Paul Waldman

Paul Waldman is a contributing editor for the Prospect and the author of Being Right is Not Enough: What Progressives Must Learn From Conservative Success.

Recent Articles

The Future of Advertising.

If you use Google's Gmail, you probably felt a moment of unease upon learning that, in exchange for getting this free and extremely well-designed service (note to other e-mail providers: organizing messages into threads is the greatest thing ever), you'd have to give up a bit of your privacy. Namely, Gmail scans your messages, picks out keywords, and then puts up ads in your e-mail it believes are relevant to those keywords. For instance, if someone mentions China in a message to you, while you're reading it, there will be ads on the right side of your screen for travel companies offering tours to China. Most people very quickly stop noticing the ads, but if you stop to think about it, it's kind of creepy -- particularly since most of us treat e-mail the way we would a phone call, saying all kinds of personal things on the implicit assumption that no one's really listening. But now I've found that Google is stalking me. I'm considering buying a new phone, and in that process I...

Egging On the Crazies.

I spent some time yesterday talking on Canadian radio, explaining health-care reform to our neighbors to the north. They were a bit puzzled at what's been going on down here. Why, they wanted to know, was there all that talk about "socialism" when the reform left in place the private insurance system? And why were people so angry? I found it a little hard to explain without going into an hour-long history of right-wing populism in America. It's true that over time, the bill lost support. Mitch McConnell believes that's because of the united front he and his colleagues displayed, and he's right -- one of the things that happens in public debate is that voters pick up cues from elites about where they're supposed to stand, and one message repeated over and over was that every single Republican is opposed to this, so if you're a Republican voter, you ought to be opposed to it, too. That alone will get you to about 40 percent opposition. But something else happened: over time, the small...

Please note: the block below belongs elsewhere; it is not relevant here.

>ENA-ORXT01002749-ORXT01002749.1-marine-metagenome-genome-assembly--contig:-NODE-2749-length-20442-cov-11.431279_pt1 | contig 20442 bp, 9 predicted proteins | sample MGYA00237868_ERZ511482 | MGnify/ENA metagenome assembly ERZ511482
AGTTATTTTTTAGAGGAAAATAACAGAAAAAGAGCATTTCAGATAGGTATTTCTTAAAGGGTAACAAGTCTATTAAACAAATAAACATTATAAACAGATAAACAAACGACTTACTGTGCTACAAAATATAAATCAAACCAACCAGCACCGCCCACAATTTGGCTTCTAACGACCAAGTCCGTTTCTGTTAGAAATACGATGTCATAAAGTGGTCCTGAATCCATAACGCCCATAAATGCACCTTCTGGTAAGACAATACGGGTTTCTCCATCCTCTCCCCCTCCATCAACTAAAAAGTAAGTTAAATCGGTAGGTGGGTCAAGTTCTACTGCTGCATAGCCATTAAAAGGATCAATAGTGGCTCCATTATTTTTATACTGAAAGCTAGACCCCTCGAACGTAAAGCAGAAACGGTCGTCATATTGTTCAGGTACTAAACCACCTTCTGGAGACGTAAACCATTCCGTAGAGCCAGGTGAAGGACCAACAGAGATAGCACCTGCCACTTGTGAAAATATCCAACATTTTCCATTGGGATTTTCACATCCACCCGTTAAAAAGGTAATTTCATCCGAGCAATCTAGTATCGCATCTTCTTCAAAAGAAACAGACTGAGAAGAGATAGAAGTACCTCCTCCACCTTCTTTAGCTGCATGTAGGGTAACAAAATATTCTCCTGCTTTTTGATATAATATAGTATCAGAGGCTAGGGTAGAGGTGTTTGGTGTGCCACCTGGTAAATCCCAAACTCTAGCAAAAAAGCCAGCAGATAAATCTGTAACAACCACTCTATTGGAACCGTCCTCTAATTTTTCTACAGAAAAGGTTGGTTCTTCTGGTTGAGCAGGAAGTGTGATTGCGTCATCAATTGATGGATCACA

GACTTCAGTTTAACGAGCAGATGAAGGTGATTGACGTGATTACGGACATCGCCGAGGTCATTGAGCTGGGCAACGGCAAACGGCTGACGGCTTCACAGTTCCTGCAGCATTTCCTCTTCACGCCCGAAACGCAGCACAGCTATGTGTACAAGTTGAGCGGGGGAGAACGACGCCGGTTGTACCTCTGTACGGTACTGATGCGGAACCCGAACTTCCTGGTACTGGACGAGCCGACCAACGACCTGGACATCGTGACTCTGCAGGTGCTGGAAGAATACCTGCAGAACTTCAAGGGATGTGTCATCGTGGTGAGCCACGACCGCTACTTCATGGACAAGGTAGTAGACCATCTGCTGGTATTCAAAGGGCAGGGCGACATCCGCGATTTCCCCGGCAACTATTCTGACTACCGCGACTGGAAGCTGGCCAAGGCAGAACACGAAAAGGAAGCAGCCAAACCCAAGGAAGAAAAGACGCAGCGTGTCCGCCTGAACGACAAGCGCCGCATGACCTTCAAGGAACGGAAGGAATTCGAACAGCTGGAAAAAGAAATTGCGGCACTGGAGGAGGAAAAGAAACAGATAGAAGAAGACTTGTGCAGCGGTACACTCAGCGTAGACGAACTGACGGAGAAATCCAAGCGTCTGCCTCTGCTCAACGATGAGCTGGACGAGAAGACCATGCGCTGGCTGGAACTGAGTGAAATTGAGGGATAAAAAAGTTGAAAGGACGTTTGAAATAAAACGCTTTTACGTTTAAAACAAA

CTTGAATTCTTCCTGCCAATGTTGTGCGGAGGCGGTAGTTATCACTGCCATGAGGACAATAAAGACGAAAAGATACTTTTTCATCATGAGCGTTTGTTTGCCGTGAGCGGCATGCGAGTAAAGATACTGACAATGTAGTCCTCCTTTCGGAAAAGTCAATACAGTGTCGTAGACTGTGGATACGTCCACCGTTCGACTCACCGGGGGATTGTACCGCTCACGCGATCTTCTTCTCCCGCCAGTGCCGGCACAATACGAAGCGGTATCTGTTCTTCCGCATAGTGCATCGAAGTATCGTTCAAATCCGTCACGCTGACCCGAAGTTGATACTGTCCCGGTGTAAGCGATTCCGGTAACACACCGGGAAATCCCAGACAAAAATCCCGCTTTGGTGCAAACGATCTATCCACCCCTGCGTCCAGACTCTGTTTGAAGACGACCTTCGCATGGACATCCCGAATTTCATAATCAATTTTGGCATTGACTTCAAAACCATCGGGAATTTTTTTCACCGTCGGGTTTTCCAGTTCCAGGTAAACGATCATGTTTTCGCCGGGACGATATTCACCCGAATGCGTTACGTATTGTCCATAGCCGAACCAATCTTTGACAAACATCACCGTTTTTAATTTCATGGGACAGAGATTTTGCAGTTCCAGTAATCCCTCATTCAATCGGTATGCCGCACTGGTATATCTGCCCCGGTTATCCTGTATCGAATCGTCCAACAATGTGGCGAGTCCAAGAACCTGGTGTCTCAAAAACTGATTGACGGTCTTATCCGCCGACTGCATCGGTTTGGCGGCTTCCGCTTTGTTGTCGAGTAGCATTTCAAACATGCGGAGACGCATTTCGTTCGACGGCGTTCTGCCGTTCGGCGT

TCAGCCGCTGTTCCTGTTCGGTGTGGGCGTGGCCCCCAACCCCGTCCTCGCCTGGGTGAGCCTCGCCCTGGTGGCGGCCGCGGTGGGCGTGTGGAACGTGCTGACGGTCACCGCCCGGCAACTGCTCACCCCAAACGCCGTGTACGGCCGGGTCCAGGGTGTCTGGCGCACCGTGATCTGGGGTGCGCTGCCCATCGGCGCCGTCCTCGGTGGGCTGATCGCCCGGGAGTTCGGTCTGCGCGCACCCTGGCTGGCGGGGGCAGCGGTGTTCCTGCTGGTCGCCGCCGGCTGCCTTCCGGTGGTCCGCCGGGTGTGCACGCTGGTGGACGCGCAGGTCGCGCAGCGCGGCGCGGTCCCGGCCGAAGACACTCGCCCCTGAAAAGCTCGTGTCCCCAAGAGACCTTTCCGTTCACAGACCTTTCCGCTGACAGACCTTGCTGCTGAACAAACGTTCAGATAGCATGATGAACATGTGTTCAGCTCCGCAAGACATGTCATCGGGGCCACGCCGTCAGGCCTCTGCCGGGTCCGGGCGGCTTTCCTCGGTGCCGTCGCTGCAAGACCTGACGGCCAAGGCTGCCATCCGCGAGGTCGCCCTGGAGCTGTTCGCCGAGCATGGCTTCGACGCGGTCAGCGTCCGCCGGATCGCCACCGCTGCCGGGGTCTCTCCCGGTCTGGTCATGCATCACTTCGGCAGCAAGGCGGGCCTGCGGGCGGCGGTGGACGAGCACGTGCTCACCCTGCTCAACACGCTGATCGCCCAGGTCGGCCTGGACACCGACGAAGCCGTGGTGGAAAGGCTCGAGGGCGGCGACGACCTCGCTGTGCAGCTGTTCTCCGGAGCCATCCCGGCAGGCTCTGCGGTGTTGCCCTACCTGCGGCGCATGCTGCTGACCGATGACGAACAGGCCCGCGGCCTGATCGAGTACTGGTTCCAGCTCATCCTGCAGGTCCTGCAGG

A Health-Care Victory At Last

In a historic vote, Congress has finally passed comprehensive health-care reform after months of negotiations and decades of failed attempts.

At long, long last, the health-care reform fight is finally over. We have no idea how Barack Obama's presidency will turn out at the end, but we know this: He accomplished something that stubbornly eluded Democratic presidents -- and even one Republican -- for decades. The remainder of his term could be a string of defeats and disasters, yet it cannot be taken from him that he passed this nearly impossible test of skill, patience, vision, and sheer will. Over the course of this debate, progressives have gotten used to beginning their comments on the various reform plans by saying, "It's not everything that I'd want, but…." And of course the bill that finally passed isn't perfect, which is why we should continue working to improve it in the coming months and years. But it is something extraordinary nevertheless. The passage of health-care reform is a huge benefit to lower- and middle-class Americans; finally, there is something resembling health security for all of us. Some of the most...

Public Remains Confused on Health-Care Reform.

There's a new poll out from the Kaiser Family Foundation on health-care reform, and it shows pretty much what you'd expect: The public is closely divided and extremely misinformed. But they aren't randomly misinformed; they're systematically misinformed. Democrats are slightly misinformed, independents are quite misinformed, and Republicans are ridiculously misinformed. Take, for instance, this question: This isn't a matter of interpretation; it's a matter of fact: At every stage in this process, the CBO has said that every version of reform will lower the deficit. The only question has been by how much. Part of this happens because some people get their information from sources that deliberately misinform them (e.g. Fox). But the greater part is that we tend not to assess the facts and then decide what we think; we decide what we think and then decide what the "facts" are. And with each new question, it gets worse: This too, is not a matter of opinion. No one who has employer-...

Ignore the Chicken Littles.

Marjorie Margolies ' op-ed in yesterday's Washington Post , which was a salutary reminder of the meaning of votes in Congress, should also remind us of something else: When Republicans make predictions of terrible events to come, they are almost certainly wrong. This is important because if health-care reform passes on Sunday, they'll be saying not only that Democrats will lose their majorities in Congress because of it but also that jobs will disappear, costs will skyrocket, the deficit will explode, seniors will be executed by government bureaucrats, vicious animals will burst from their cages and carry off our children, Kevin Federline will release more albums, and who knows what other nightmarish events will ensue. When Margolies made the 1993 vote that probably cost her a seat in Congress -- in favor of Bill Clinton 's first budget -- Republicans sounded a lot like they do today. The budget (which cut taxes for middle-class people and raised them slightly on the rich) passed...

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